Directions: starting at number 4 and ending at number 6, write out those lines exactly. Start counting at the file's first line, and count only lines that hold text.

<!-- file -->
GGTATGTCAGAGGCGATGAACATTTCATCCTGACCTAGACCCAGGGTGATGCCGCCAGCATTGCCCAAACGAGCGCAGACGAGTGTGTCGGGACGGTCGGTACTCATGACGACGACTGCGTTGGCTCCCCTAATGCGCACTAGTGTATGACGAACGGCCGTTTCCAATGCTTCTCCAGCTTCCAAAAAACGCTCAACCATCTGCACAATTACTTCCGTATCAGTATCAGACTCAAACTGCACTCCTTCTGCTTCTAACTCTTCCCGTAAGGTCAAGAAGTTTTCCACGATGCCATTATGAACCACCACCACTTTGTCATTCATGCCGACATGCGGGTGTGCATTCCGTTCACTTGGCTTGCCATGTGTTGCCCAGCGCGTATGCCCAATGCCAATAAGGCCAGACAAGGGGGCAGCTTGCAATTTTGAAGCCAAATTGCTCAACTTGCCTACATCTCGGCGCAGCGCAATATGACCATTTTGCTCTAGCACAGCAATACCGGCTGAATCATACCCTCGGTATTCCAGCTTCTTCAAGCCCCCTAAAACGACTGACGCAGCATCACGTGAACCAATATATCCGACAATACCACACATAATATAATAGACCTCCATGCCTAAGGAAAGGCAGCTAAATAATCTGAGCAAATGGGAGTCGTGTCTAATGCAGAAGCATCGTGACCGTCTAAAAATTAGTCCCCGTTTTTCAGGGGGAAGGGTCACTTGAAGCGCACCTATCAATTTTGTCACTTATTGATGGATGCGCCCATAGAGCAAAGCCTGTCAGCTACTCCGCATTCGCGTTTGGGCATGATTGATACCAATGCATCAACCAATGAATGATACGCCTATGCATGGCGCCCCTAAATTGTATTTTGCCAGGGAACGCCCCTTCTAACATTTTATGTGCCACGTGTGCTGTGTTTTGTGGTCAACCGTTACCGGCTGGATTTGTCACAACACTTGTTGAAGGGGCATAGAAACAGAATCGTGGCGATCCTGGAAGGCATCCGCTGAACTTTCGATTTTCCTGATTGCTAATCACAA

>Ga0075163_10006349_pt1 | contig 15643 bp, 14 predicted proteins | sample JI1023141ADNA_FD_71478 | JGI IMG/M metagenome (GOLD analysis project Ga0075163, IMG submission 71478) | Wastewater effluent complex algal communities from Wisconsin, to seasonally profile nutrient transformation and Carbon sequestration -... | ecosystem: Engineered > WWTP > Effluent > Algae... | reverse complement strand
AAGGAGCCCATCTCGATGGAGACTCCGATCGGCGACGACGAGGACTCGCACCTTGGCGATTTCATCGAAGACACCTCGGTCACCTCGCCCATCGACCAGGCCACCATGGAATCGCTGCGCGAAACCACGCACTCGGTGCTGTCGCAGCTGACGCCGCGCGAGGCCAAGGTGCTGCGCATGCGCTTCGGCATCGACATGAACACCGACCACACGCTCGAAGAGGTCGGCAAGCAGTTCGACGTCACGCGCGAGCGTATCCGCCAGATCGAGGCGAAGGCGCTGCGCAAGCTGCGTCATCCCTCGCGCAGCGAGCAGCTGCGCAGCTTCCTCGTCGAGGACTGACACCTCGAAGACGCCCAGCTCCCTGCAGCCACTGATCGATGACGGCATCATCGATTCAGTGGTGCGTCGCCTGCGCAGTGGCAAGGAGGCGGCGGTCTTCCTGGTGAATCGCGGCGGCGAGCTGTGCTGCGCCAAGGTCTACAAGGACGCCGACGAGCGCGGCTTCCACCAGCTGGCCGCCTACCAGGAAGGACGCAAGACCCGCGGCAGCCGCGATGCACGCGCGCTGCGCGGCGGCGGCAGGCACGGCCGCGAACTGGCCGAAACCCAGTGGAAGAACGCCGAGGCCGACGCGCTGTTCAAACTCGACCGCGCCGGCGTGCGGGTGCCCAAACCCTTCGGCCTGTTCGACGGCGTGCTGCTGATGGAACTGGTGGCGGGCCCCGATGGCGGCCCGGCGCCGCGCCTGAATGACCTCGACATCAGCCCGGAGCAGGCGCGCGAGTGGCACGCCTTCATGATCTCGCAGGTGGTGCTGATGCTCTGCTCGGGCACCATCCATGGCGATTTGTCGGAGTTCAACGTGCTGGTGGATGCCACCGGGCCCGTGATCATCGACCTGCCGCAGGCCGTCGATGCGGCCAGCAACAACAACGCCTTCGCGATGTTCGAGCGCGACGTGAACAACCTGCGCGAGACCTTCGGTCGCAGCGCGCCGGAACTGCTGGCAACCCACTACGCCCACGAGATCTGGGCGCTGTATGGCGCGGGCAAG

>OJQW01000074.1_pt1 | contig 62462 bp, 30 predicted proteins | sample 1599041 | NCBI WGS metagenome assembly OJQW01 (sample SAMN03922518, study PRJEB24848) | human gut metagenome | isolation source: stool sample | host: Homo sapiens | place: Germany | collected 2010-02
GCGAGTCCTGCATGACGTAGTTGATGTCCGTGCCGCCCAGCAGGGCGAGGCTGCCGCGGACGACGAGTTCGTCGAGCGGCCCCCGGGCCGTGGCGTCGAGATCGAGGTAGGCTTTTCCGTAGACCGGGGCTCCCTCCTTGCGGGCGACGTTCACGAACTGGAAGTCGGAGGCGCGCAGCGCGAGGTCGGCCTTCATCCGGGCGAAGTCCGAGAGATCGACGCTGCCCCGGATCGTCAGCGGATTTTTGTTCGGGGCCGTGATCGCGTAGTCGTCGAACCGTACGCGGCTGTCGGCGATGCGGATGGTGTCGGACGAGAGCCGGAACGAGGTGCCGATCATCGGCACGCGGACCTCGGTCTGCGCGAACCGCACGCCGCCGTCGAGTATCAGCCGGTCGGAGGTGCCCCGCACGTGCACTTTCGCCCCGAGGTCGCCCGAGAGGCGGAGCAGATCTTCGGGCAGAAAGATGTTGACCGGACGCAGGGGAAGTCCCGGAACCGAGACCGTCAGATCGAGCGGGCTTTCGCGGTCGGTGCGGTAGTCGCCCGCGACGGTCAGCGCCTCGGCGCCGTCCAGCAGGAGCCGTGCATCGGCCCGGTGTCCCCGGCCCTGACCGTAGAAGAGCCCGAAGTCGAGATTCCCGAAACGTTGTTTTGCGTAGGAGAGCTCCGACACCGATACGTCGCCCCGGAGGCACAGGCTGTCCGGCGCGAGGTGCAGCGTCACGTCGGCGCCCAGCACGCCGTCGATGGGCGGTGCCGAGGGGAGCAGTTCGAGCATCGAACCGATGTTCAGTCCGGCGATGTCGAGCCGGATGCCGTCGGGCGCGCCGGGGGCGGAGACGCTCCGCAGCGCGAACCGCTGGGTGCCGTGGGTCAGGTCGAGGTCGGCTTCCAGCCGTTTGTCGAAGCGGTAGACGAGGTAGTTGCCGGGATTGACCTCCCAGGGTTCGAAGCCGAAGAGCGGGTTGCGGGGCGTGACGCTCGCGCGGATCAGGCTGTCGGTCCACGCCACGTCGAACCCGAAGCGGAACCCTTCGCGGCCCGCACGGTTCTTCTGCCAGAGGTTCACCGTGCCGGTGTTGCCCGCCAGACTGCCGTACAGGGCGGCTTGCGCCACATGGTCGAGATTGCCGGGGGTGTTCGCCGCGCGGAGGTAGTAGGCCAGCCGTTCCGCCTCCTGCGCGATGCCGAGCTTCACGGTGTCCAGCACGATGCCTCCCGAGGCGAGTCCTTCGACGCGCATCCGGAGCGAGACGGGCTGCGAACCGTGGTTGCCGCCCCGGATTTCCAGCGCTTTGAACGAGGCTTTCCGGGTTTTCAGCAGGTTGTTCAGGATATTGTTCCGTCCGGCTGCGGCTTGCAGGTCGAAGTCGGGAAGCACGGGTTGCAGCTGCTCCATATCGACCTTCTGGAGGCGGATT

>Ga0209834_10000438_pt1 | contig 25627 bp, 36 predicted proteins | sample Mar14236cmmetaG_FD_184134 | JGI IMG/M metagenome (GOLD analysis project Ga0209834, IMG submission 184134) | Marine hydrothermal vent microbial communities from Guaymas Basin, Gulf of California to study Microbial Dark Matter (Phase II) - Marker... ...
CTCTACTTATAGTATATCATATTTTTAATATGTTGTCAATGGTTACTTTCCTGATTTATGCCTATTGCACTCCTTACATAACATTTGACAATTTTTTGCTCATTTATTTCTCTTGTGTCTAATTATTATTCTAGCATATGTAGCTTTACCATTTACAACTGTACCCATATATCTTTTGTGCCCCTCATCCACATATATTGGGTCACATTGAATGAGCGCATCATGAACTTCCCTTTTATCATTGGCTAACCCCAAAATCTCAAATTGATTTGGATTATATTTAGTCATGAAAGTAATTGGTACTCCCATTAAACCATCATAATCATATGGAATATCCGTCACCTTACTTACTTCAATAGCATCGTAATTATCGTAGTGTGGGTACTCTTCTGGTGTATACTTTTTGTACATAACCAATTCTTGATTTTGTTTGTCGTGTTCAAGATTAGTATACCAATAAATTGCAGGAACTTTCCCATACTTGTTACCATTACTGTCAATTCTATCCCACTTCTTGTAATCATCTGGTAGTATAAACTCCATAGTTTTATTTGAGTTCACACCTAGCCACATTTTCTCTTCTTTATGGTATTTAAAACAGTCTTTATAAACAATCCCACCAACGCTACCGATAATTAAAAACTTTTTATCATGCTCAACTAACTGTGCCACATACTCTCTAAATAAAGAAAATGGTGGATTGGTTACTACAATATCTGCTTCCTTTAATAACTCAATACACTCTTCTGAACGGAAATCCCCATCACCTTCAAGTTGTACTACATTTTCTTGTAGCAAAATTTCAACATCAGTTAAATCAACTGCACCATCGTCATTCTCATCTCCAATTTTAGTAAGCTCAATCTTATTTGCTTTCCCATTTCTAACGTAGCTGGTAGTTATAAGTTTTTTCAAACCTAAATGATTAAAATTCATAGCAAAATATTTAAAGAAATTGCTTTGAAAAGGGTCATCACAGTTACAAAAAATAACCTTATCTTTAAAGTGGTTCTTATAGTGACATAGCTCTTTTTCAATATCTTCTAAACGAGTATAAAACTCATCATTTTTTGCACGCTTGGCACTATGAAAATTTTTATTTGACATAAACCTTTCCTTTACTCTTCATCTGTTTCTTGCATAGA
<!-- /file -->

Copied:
>OJQW01000074.1_pt1 | contig 62462 bp, 30 predicted proteins | sample 1599041 | NCBI WGS metagenome assembly OJQW01 (sample SAMN03922518, study PRJEB24848) | human gut metagenome | isolation source: stool sample | host: Homo sapiens | place: Germany | collected 2010-02
GCGAGTCCTGCATGACGTAGTTGATGTCCGTGCCGCCCAGCAGGGCGAGGCTGCCGCGGACGACGAGTTCGTCGAGCGGCCCCCGGGCCGTGGCGTCGAGATCGAGGTAGGCTTTTCCGTAGACCGGGGCTCCCTCCTTGCGGGCGACGTTCACGAACTGGAAGTCGGAGGCGCGCAGCGCGAGGTCGGCCTTCATCCGGGCGAAGTCCGAGAGATCGACGCTGCCCCGGATCGTCAGCGGATTTTTGTTCGGGGCCGTGATCGCGTAGTCGTCGAACCGTACGCGGCTGTCGGCGATGCGGATGGTGTCGGACGAGAGCCGGAACGAGGTGCCGATCATCGGCACGCGGACCTCGGTCTGCGCGAACCGCACGCCGCCGTCGAGTATCAGCCGGTCGGAGGTGCCCCGCACGTGCACTTTCGCCCCGAGGTCGCCCGAGAGGCGGAGCAGATCTTCGGGCAGAAAGATGTTGACCGGACGCAGGGGAAGTCCCGGAACCGAGACCGTCAGATCGAGCGGGCTTTCGCGGTCGGTGCGGTAGTCGCCCGCGACGGTCAGCGCCTCGGCGCCGTCCAGCAGGAGCCGTGCATCGGCCCGGTGTCCCCGGCCCTGACCGTAGAAGAGCCCGAAGTCGAGATTCCCGAAACGTTGTTTTGCGTAGGAGAGCTCCGACACCGATACGTCGCCCCGGAGGCACAGGCTGTCCGGCGCGAGGTGCAGCGTCACGTCGGCGCCCAGCACGCCGTCGATGGGCGGTGCCGAGGGGAGCAGTTCGAGCATCGAACCGATGTTCAGTCCGGCGATGTCGAGCCGGATGCCGTCGGGCGCGCCGGGGGCGGAGACGCTCCGCAGCGCGAACCGCTGGGTGCCGTGGGTCAGGTCGAGGTCGGCTTCCAGCCGTTTGTCGAAGCGGTAGACGAGGTAGTTGCCGGGATTGACCTCCCAGGGTTCGAAGCCGAAGAGCGGGTTGCGGGGCGTGACGCTCGCGCGGATCAGGCTGTCGGTCCACGCCACGTCGAACCCGAAGCGGAACCCTTCGCGGCCCGCACGGTTCTTCTGCCAGAGGTTCACCGTGCCGGTGTTGCCCGCCAGACTGCCGTACAGGGCGGCTTGCGCCACATGGTCGAGATTGCCGGGGGTGTTCGCCGCGCGGAGGTAGTAGGCCAGCCGTTCCGCCTCCTGCGCGATGCCGAGCTTCACGGTGTCCAGCACGATGCCTCCCGAGGCGAGTCCTTCGACGCGCATCCGGAGCGAGACGGGCTGCGAACCGTGGTTGCCGCCCCGGATTTCCAGCGCTTTGAACGAGGCTTTCCGGGTTTTCAGCAGGTTGTTCAGGATATTGTTCCGTCCGGCTGCGGCTTGCAGGTCGAAGTCGGGAAGCACGGGTTGCAGCTGCTCCATATCGACCTTCTGGAGGCGGATT

>Ga0209834_10000438_pt1 | contig 25627 bp, 36 predicted proteins | sample Mar14236cmmetaG_FD_184134 | JGI IMG/M metagenome (GOLD analysis project Ga0209834, IMG submission 184134) | Marine hydrothermal vent microbial communities from Guaymas Basin, Gulf of California to study Microbial Dark Matter (Phase II) - Marker... ...